Thousands and thousands of tickets. Hundreds of trials and umpteen phone calls that woke her up in the middle of the night. Columbia Falls City Court Judge Susan “Tina” Gordon will say good-bye to it all at the end of the month after 30 years on the bench.
Gordon moved here as a young girl in 1950 when her father, Earl “Shorty” Fish came down to work on the Hungry Horse Dam. After high school in 1962, she went on to higher education, got an associates degree from Flathead Valley Community College in human services and had several different jobs after that, including working for the Flathead County Sheriff’s Department as a counselor for a college program. She also worked for several years at KCFW Television, mostly in advertising.
In 1987 she saw a friend in a store who mentioned the city was looking for a judge. Gordon applied and got the job — beating out several other candidates for the post.
She had just had back surgery and was in a body cast on her first day at work.
Still, she “hit the ground running,” hearing cases her very first day with tutelage from a couple of judges from Kalispell. In those early years, she didn’t even have a clerk.
City court only hears misdemeanor cases and other offenses, such as traffic infractions and DUIs.
Still, there have been plenty of interesting cases over the years.
One involved a couple of boys who kept stealing women’s underwear from the Klothes Kloset, a thrift store at the end of Nucleus Avenue. The police would catch them, Gordon would sentence them to jail time, they’d get out and they’d be back at it again.
She recalled another guy police stopped for a DUI who said he was going to the Blue Moon to look for a wife to watch his kids.
But even petty crimes can have life consequences, Gordon noted. A DUI can impact a person’s life for a long time and their ability to find work. Most trials are DUIs she noted. She recalled one case that started at 8 a.m. and went until 10 p.m.
In a court of limited jurisdiction like city court, one doesn’t have to be an attorney or even have a bachelor’s degree to be a judge. Gordon thinks it ought to be that way — what one needs the most is understanding of the law.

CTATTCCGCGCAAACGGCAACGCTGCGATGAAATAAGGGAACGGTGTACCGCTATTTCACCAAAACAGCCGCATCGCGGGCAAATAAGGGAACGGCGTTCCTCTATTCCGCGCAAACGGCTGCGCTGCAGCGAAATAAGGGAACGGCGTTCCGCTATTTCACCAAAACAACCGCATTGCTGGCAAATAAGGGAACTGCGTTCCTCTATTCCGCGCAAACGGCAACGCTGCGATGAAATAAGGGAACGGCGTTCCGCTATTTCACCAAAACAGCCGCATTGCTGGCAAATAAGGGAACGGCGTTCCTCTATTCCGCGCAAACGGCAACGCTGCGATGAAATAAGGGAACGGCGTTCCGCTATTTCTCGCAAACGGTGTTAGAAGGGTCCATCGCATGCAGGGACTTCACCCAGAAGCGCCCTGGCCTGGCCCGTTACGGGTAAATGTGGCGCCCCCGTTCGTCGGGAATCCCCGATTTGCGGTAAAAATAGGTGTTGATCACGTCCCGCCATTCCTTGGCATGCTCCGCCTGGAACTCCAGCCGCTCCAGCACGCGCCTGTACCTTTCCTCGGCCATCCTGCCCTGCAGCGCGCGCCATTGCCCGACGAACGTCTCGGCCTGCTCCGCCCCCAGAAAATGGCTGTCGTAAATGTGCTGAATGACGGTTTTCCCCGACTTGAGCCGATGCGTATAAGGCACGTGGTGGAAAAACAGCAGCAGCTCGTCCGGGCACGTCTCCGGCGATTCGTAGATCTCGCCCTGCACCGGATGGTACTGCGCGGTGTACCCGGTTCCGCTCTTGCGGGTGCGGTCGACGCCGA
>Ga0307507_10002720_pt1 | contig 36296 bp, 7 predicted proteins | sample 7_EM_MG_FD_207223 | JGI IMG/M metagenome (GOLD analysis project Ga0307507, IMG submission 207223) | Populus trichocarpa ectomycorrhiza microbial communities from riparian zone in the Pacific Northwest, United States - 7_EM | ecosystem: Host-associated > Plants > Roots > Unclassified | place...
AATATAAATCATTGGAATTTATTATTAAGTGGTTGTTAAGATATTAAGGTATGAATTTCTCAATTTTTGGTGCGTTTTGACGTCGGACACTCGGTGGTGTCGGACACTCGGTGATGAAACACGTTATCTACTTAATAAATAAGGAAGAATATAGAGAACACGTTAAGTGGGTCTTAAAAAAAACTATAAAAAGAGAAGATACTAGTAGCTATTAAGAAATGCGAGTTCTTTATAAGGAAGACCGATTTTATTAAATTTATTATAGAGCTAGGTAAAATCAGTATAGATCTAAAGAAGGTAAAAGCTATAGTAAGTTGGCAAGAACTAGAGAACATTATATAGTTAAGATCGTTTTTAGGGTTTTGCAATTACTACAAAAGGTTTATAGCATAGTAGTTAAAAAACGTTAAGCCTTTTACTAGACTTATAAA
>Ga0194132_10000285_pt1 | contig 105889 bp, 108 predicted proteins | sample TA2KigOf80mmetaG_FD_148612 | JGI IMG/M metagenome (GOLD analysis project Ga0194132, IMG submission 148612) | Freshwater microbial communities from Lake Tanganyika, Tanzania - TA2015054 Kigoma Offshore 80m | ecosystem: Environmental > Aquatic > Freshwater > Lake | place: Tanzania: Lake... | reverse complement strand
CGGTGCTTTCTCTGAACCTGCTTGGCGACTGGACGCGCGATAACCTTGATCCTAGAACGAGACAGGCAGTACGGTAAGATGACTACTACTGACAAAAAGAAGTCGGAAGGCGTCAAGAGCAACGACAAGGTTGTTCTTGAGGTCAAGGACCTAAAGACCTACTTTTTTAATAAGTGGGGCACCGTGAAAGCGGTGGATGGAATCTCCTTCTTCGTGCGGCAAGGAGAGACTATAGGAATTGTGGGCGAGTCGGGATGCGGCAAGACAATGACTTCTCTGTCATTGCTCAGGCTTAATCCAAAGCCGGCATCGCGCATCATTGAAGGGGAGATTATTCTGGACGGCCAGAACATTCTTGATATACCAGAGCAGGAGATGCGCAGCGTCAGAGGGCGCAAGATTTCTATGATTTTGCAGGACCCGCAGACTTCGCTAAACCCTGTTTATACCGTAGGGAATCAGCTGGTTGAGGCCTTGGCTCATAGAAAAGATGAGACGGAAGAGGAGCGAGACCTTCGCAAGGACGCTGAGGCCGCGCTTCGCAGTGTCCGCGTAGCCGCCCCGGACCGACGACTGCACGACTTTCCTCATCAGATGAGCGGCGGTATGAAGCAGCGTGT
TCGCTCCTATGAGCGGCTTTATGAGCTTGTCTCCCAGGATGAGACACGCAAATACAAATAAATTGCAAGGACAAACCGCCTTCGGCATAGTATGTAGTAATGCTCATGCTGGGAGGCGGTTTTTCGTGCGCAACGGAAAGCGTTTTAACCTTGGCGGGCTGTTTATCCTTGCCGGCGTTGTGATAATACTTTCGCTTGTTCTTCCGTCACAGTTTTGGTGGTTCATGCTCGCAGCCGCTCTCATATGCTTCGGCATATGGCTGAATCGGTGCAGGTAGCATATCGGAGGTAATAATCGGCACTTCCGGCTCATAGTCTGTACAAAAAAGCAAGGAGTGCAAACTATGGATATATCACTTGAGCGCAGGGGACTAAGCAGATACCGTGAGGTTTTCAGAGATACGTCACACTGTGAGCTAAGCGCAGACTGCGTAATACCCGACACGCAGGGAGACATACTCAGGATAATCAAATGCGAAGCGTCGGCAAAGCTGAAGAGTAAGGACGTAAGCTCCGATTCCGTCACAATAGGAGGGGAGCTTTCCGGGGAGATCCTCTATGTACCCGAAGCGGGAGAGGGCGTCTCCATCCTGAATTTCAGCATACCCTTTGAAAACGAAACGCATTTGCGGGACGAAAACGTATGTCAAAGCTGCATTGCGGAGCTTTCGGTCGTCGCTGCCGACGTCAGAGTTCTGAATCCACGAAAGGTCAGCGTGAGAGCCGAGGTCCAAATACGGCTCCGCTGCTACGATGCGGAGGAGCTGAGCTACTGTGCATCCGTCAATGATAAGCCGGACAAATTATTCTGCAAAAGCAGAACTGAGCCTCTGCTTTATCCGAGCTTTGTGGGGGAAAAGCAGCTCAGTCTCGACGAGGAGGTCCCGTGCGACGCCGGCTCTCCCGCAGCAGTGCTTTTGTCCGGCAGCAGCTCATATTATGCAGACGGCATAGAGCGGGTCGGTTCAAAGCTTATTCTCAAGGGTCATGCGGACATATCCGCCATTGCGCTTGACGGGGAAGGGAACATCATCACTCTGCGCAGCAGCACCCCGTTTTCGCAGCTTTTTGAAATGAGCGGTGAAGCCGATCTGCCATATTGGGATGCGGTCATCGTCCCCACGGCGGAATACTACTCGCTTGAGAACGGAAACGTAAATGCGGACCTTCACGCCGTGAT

She said the state does a good job of educating its municipal judges. She’s gone to a host of classes over the years, including two years of study at the Montana Judicial Institute at the University of Montana and the National Judges College in Reno, Nevada. In addition, she’s attended 60 state schools and 30 national schools and is the chairman for the NJA Foundation and will continue to attend schools at that level.
While she’s worked with some good attorneys over the years, some have been challenging.
“The difference between God and an attorney is that God knows he isn’t an attorney,” she joked.
Over the years she seen a lot of city leaders come and go — five police chiefs, seven mayors and six city managers.
She’s also seen her fair share of repeat offenders — they make the “trifecta” she notes — going from Whitefish to Kalispell to Columbia Falls.
She feels bad for some of them. They don’t have any money and they can’t afford state-mandated treatment.
The paperwork has grown over the years. She said the job couldn’t be done without good clerks.
One year she did 15 trials without a clerk. That couldn’t be done today.
“There’s good clerks and excellent clerks,” she said.
Gordon said she plans on traveling with her husband, Franklin Lundstrom in retirement. She won’t miss the late night phone calls from police to sign a warrant or a restraining order.
But overall, was a gratifying career.
“It’s been a good run,” she said., “A real good run.”